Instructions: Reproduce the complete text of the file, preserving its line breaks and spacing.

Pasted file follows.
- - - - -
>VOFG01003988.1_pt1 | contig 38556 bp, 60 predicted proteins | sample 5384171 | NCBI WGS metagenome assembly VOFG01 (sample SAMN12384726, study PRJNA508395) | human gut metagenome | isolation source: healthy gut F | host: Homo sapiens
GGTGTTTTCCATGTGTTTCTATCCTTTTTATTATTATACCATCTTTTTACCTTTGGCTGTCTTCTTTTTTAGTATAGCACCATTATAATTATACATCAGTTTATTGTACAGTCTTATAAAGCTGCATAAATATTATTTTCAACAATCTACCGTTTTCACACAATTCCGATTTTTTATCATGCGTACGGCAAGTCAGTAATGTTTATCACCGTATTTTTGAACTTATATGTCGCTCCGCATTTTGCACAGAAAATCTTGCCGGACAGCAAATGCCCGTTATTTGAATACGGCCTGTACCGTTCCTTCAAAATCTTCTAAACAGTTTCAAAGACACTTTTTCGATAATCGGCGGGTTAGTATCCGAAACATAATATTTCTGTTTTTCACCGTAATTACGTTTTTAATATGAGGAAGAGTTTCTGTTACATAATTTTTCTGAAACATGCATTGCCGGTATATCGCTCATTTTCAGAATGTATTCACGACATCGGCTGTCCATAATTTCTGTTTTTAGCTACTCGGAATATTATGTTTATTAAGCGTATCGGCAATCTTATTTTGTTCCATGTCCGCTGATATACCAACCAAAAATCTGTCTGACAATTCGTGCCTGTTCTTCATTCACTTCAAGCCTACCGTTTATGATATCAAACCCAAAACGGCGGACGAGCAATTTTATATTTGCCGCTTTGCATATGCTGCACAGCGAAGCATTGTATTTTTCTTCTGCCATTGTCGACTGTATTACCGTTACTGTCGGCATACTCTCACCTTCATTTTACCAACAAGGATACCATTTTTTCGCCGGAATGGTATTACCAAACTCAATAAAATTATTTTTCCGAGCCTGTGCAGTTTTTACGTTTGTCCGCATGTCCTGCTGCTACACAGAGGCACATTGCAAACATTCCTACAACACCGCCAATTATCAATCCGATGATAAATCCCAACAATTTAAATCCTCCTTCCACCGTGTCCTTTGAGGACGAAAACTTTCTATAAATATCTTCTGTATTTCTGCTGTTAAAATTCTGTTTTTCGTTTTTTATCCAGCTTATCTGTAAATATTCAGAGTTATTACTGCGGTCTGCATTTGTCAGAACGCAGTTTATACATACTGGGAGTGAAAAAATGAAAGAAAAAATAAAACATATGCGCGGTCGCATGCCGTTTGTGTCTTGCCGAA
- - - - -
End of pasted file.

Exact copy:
>VOFG01003988.1_pt1 | contig 38556 bp, 60 predicted proteins | sample 5384171 | NCBI WGS metagenome assembly VOFG01 (sample SAMN12384726, study PRJNA508395) | human gut metagenome | isolation source: healthy gut F | host: Homo sapiens
GGTGTTTTCCATGTGTTTCTATCCTTTTTATTATTATACCATCTTTTTACCTTTGGCTGTCTTCTTTTTTAGTATAGCACCATTATAATTATACATCAGTTTATTGTACAGTCTTATAAAGCTGCATAAATATTATTTTCAACAATCTACCGTTTTCACACAATTCCGATTTTTTATCATGCGTACGGCAAGTCAGTAATGTTTATCACCGTATTTTTGAACTTATATGTCGCTCCGCATTTTGCACAGAAAATCTTGCCGGACAGCAAATGCCCGTTATTTGAATACGGCCTGTACCGTTCCTTCAAAATCTTCTAAACAGTTTCAAAGACACTTTTTCGATAATCGGCGGGTTAGTATCCGAAACATAATATTTCTGTTTTTCACCGTAATTACGTTTTTAATATGAGGAAGAGTTTCTGTTACATAATTTTTCTGAAACATGCATTGCCGGTATATCGCTCATTTTCAGAATGTATTCACGACATCGGCTGTCCATAATTTCTGTTTTTAGCTACTCGGAATATTATGTTTATTAAGCGTATCGGCAATCTTATTTTGTTCCATGTCCGCTGATATACCAACCAAAAATCTGTCTGACAATTCGTGCCTGTTCTTCATTCACTTCAAGCCTACCGTTTATGATATCAAACCCAAAACGGCGGACGAGCAATTTTATATTTGCCGCTTTGCATATGCTGCACAGCGAAGCATTGTATTTTTCTTCTGCCATTGTCGACTGTATTACCGTTACTGTCGGCATACTCTCACCTTCATTTTACCAACAAGGATACCATTTTTTCGCCGGAATGGTATTACCAAACTCAATAAAATTATTTTTCCGAGCCTGTGCAGTTTTTACGTTTGTCCGCATGTCCTGCTGCTACACAGAGGCACATTGCAAACATTCCTACAACACCGCCAATTATCAATCCGATGATAAATCCCAACAATTTAAATCCTCCTTCCACCGTGTCCTTTGAGGACGAAAACTTTCTATAAATATCTTCTGTATTTCTGCTGTTAAAATTCTGTTTTTCGTTTTTTATCCAGCTTATCTGTAAATATTCAGAGTTATTACTGCGGTCTGCATTTGTCAGAACGCAGTTTATACATACTGGGAGTGAAAAAATGAAAGAAAAAATAAAACATATGCGCGGTCGCATGCCGTTTGTGTCTTGCCGAA